Corporate India on Monday urged the Reserve Bank not to further tighten its key rates during its monetary policy review next month, on the ground that interest rates are already very high.
"Liquidity is tight...I think it would be desirable to pause for a little while before we take any further steps and I think the current situation warrants a pause," Larsen and Toubro's Chief Financial Officer, Y M Deosthalee, told PTI after meeting RBI top brass.
RBI has hiked its key lending rates -- the repo at which it lends to banks and the reverse repo at which it borrows from them -- five times this year after the dust caused by global slowdown settled down and headline inflation numbers kept on increasing.
The apex bank says the calibrated hikes are a part of its efforts to tame inflation and necessary as the economic climate normalises. It is widely speculated that the RBI will hike its key rates by 0.25 per cent each in this policy.
Rate hikes have a direct impact on interest rates and the industry wants to borrow at lower rates to fund its projects.
The RBI will be coming out with its quarterly monetary policy review on November 2 and senior officials today elicited views from trade bodies, corporates and rating agencies for the same.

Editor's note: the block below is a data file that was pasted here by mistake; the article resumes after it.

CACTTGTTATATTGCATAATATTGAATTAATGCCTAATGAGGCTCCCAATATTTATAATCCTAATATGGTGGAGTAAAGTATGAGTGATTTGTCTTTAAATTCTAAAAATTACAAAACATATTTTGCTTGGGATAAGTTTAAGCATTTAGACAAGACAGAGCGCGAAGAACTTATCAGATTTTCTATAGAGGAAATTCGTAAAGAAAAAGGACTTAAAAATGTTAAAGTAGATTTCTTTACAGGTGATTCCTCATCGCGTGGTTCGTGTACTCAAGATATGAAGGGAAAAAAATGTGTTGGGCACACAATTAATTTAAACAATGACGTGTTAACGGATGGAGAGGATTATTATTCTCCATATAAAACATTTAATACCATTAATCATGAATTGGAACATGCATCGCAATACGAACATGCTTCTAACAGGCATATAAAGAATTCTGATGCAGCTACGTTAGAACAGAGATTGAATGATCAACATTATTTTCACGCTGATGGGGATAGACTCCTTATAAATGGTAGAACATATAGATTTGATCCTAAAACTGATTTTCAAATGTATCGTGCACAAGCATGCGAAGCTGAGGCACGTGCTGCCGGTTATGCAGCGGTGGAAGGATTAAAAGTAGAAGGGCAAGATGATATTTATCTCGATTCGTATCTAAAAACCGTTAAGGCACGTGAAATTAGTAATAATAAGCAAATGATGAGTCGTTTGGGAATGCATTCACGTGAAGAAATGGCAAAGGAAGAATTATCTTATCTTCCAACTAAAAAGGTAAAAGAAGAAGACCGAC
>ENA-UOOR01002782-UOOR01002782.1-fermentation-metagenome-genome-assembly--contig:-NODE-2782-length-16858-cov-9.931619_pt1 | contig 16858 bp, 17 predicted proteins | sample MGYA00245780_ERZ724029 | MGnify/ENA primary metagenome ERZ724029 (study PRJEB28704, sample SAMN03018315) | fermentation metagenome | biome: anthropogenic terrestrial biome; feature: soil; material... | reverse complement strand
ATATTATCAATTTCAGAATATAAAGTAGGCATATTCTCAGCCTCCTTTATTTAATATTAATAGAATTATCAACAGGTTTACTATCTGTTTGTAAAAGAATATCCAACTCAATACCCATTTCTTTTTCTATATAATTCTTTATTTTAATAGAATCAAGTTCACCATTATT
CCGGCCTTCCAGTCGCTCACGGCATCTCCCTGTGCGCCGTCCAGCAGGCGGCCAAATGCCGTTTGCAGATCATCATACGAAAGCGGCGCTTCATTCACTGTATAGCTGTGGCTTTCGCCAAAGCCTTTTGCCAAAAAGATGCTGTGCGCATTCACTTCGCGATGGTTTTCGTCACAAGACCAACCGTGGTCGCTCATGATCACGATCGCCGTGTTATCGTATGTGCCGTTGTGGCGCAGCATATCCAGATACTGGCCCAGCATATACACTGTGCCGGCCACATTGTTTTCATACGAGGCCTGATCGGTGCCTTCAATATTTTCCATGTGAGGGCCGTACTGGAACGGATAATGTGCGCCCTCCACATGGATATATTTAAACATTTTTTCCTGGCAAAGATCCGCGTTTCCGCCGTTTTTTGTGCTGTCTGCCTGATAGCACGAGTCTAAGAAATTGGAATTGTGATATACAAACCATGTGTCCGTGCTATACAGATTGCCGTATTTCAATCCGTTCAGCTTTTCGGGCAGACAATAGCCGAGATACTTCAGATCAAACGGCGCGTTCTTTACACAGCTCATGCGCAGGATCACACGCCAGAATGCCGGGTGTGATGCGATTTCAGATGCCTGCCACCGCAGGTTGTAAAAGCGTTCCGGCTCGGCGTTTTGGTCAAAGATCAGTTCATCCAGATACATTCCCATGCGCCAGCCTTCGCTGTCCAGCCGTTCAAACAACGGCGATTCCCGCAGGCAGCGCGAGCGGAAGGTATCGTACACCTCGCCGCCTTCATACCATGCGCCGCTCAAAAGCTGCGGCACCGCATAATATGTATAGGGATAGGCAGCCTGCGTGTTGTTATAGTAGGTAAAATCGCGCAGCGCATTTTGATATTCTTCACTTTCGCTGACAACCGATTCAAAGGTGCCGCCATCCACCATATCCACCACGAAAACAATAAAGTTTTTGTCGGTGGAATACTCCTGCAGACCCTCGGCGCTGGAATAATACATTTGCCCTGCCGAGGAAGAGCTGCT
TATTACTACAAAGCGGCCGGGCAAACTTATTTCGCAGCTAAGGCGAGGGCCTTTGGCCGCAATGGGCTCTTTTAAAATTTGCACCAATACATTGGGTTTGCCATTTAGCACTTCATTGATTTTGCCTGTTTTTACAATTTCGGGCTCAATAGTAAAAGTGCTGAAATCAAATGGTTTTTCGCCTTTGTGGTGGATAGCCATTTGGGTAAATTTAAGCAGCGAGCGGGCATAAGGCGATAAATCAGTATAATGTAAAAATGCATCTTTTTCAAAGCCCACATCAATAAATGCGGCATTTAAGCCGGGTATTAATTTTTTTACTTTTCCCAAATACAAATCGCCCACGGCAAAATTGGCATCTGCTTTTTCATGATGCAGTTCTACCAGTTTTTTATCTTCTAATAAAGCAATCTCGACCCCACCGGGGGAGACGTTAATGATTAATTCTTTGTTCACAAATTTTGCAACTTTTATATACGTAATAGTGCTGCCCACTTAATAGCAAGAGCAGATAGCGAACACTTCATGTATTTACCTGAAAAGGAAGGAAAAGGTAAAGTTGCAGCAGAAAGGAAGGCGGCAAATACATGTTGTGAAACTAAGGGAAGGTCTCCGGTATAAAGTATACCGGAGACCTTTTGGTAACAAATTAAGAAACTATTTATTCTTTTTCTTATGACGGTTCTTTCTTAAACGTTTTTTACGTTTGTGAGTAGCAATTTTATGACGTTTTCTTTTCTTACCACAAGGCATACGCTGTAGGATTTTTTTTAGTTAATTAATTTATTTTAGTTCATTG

President of industry body, Assocham, Swati Piramal, also said that "(since) the interest rates are already high," the Chamber is against "further tightening" of the rates which was conveyed (to the RBI).
Rating agency ICRA's Managing Director and Chief Executive, Naresh Thakkar, also said that the RBI should pause on rate hikes. "Investment demand is showing some signs of a slowdown and overall, we are getting mixed signals. There is merit in waiting for things to clear," he said.
While asking the RBI not to jack-up rates, exporters' body, Federation of Indian Export Organisations emphasised the need for more steps to tackle the volatility in exchange rate.
The rupee has been steadily appreciating against the dollar on the back of record capital flows into India which has the potential to make the country's exports uncompetitive in the international market.
The RBI Governor had recently said that the central bank would intervene in the forex market if it feels the inflows are "lumpy".